Diffusion MRI has become an invaluable tool for studying white matter microstructure and brain connectivity. The emergence of quantitative susceptibility mapping and susceptibility tensor imaging (STI) has provided another unique tool for assessing the structure of white matter. In the highly ordered white matter structure, diffusion MRI measures hindered water mobility induced by various tissue and cell membranes, while susceptibility sensitizes to the molecular composition and axonal arrangement. Integrating these two methods may produce new insights into the complex physiology of white matter. In this study, we investigated the relationship between diffusion and magnetic susceptibility in the white matter. Experiments were conducted on phantoms and human brains in vivo. Diffusion properties were quantified with the diffusion tensor model and also with the higher order tensor model based on the cumulant expansion. Frequency shift and susceptibility tensor were measured with quantitative susceptibility mapping and susceptibility tensor imaging. These diffusion and susceptibility quantities were compared and correlated in regions of single fiber bundles and regions of multiple fiber orientations. Relationships were established with similarities and differences identified. It is believed that diffusion MRI and susceptibility MRI provide complementary information of the microstructure of white matter. Together, they allow a more complete assessment of healthy and diseased brains. PMID:23507987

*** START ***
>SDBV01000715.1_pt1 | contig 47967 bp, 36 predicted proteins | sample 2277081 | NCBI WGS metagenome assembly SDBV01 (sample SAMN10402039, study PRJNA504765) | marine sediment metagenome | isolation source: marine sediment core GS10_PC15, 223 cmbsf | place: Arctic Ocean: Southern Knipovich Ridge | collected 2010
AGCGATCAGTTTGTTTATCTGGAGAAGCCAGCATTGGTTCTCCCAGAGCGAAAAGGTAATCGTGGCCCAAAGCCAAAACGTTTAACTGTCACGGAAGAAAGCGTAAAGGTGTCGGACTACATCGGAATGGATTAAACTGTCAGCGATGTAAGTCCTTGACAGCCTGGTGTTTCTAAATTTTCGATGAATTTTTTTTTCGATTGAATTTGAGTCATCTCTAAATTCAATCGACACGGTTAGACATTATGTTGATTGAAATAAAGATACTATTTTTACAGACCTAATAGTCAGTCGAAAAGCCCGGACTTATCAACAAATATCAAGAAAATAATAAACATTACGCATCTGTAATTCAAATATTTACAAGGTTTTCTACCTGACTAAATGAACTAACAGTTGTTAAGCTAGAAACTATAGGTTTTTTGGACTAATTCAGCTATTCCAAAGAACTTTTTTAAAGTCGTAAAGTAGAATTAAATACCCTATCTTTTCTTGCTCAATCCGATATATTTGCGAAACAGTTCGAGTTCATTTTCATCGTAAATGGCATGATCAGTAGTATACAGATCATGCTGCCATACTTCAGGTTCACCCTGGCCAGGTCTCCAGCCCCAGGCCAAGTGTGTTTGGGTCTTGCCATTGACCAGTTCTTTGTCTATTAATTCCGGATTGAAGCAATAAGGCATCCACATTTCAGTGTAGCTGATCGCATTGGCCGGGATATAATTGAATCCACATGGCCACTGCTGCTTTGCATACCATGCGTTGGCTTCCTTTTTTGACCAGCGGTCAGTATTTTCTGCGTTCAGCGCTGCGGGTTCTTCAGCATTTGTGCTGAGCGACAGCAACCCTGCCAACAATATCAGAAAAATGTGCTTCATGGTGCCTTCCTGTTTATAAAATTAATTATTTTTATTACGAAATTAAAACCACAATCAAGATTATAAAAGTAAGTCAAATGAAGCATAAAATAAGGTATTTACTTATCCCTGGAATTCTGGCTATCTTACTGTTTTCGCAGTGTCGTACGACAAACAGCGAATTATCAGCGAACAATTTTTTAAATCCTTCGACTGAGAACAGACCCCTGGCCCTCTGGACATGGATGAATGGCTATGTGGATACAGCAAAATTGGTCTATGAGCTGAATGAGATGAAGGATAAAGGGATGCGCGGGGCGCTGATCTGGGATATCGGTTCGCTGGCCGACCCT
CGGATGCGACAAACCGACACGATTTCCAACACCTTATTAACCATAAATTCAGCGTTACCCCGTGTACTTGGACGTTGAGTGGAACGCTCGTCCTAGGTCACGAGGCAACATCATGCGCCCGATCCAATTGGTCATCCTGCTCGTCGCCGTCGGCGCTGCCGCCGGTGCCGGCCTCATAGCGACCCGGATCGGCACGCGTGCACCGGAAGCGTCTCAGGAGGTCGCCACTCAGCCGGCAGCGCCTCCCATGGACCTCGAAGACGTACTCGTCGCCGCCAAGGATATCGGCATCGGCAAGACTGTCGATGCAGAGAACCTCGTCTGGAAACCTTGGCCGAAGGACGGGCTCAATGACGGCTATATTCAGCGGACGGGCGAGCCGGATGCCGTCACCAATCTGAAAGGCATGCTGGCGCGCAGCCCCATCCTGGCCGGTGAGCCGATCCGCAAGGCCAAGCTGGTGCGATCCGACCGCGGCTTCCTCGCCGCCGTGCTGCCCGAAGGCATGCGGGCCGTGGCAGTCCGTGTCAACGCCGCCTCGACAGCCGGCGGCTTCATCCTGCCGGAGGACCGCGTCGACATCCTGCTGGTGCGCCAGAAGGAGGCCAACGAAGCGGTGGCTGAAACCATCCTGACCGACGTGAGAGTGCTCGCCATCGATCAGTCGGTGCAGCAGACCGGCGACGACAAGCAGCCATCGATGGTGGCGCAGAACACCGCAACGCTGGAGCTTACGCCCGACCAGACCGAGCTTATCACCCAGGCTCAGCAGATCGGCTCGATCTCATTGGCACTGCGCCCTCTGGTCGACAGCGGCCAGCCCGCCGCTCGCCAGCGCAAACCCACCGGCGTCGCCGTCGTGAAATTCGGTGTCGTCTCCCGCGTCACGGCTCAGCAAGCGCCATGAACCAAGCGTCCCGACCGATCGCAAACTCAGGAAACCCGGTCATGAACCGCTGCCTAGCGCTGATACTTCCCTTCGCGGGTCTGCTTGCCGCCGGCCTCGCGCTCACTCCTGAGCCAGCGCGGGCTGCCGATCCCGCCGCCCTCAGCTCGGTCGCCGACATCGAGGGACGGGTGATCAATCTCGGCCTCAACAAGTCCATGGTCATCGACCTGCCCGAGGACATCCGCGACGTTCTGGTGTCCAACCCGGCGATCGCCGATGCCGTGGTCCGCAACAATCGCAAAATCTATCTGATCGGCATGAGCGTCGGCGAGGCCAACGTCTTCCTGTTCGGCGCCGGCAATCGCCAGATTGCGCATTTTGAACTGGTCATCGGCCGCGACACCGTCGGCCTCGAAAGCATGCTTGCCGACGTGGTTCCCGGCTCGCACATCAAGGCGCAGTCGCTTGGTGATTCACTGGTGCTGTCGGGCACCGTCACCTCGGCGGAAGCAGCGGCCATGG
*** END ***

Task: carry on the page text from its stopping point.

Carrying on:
4. Analytical performance bounds for multi-tensor diffusion-MRI.

    Science.gov (United States)

    Ahmed Sid, Farid; Abed-Meraim, Karim; Harba, Rachid; Oulebsir-Boumghar, Fatima

    2017-02-01

    To examine the effects of MR acquisition parameters on brain white matter fiber orientation estimation and parameter of clinical interest in crossing fiber areas based on the Multi-Tensor Model (MTM). We compute the Cramér-Rao Bound (CRB) for the MTM and the parameter of clinical interest such as the Fractional Anisotropy (FA) and the dominant fiber orientations, assuming that the diffusion MRI data are recorded by a multi-coil, multi-shell acquisition system. Considering the sum-of-squares method for the reconstructed magnitude image, we introduce an approximate closed-form formula for Fisher Information Matrix that has the simplicity and easy interpretation advantages. In addition, we propose to generalize the FA and the mean diffusivity to the multi-tensor model. We show the application of the CRB to reduce the scan time while preserving a good estimation precision. We provide results showing how the increase of the number of acquisition coils compensates the decrease of the number of diffusion gradient directions. We analyze the impact of the b-value and the Signal-to-Noise Ratio (SNR). The analysis shows that the estimation error variance decreases with a quadratic rate with the SNR, and that the optimum b-values are not unique but depend on the target parameter, the context, and eventually the target cost function. In this study we highlight the importance of choosing the appropriate acquisition parameters especially when dealing with crossing fiber areas. We also provide a methodology for the optimal tuning of these parameters using the CRB. Copyright © 2016 Elsevier Inc. All rights reserved.